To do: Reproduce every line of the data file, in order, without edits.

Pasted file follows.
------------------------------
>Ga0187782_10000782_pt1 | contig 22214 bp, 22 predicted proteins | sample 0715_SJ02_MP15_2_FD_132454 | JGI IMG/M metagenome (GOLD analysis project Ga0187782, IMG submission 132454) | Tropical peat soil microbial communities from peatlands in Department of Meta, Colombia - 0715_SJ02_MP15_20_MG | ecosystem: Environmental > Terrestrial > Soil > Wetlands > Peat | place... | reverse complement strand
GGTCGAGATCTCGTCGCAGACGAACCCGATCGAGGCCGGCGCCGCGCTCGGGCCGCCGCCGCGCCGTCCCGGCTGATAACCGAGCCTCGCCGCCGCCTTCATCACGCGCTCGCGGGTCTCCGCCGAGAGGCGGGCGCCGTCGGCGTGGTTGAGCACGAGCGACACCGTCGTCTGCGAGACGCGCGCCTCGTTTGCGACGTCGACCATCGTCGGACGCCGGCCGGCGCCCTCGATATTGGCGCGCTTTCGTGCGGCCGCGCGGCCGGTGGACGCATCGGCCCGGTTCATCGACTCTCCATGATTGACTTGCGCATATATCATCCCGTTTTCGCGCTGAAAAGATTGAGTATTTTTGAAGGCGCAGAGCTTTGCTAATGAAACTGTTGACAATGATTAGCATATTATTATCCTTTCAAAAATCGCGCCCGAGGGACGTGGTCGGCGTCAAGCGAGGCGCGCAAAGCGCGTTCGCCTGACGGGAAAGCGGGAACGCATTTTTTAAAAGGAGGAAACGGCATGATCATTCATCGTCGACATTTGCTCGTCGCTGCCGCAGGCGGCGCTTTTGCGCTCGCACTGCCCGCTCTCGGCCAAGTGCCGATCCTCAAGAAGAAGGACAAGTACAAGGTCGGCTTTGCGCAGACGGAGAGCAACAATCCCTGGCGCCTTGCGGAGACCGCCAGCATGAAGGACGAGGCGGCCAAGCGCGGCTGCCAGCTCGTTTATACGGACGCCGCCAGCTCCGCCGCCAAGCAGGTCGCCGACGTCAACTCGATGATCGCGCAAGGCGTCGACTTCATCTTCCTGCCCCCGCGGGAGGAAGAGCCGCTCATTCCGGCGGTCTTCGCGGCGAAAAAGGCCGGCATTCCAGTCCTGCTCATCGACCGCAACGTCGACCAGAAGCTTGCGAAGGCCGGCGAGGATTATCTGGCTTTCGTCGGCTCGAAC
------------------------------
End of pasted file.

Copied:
>Ga0187782_10000782_pt1 | contig 22214 bp, 22 predicted proteins | sample 0715_SJ02_MP15_2_FD_132454 | JGI IMG/M metagenome (GOLD analysis project Ga0187782, IMG submission 132454) | Tropical peat soil microbial communities from peatlands in Department of Meta, Colombia - 0715_SJ02_MP15_20_MG | ecosystem: Environmental > Terrestrial > Soil > Wetlands > Peat | place... | reverse complement strand
GGTCGAGATCTCGTCGCAGACGAACCCGATCGAGGCCGGCGCCGCGCTCGGGCCGCCGCCGCGCCGTCCCGGCTGATAACCGAGCCTCGCCGCCGCCTTCATCACGCGCTCGCGGGTCTCCGCCGAGAGGCGGGCGCCGTCGGCGTGGTTGAGCACGAGCGACACCGTCGTCTGCGAGACGCGCGCCTCGTTTGCGACGTCGACCATCGTCGGACGCCGGCCGGCGCCCTCGATATTGGCGCGCTTTCGTGCGGCCGCGCGGCCGGTGGACGCATCGGCCCGGTTCATCGACTCTCCATGATTGACTTGCGCATATATCATCCCGTTTTCGCGCTGAAAAGATTGAGTATTTTTGAAGGCGCAGAGCTTTGCTAATGAAACTGTTGACAATGATTAGCATATTATTATCCTTTCAAAAATCGCGCCCGAGGGACGTGGTCGGCGTCAAGCGAGGCGCGCAAAGCGCGTTCGCCTGACGGGAAAGCGGGAACGCATTTTTTAAAAGGAGGAAACGGCATGATCATTCATCGTCGACATTTGCTCGTCGCTGCCGCAGGCGGCGCTTTTGCGCTCGCACTGCCCGCTCTCGGCCAAGTGCCGATCCTCAAGAAGAAGGACAAGTACAAGGTCGGCTTTGCGCAGACGGAGAGCAACAATCCCTGGCGCCTTGCGGAGACCGCCAGCATGAAGGACGAGGCGGCCAAGCGCGGCTGCCAGCTCGTTTATACGGACGCCGCCAGCTCCGCCGCCAAGCAGGTCGCCGACGTCAACTCGATGATCGCGCAAGGCGTCGACTTCATCTTCCTGCCCCCGCGGGAGGAAGAGCCGCTCATTCCGGCGGTCTTCGCGGCGAAAAAGGCCGGCATTCCAGTCCTGCTCATCGACCGCAACGTCGACCAGAAGCTTGCGAAGGCCGGCGAGGATTATCTGGCTTTCGTCGGCTCGAAC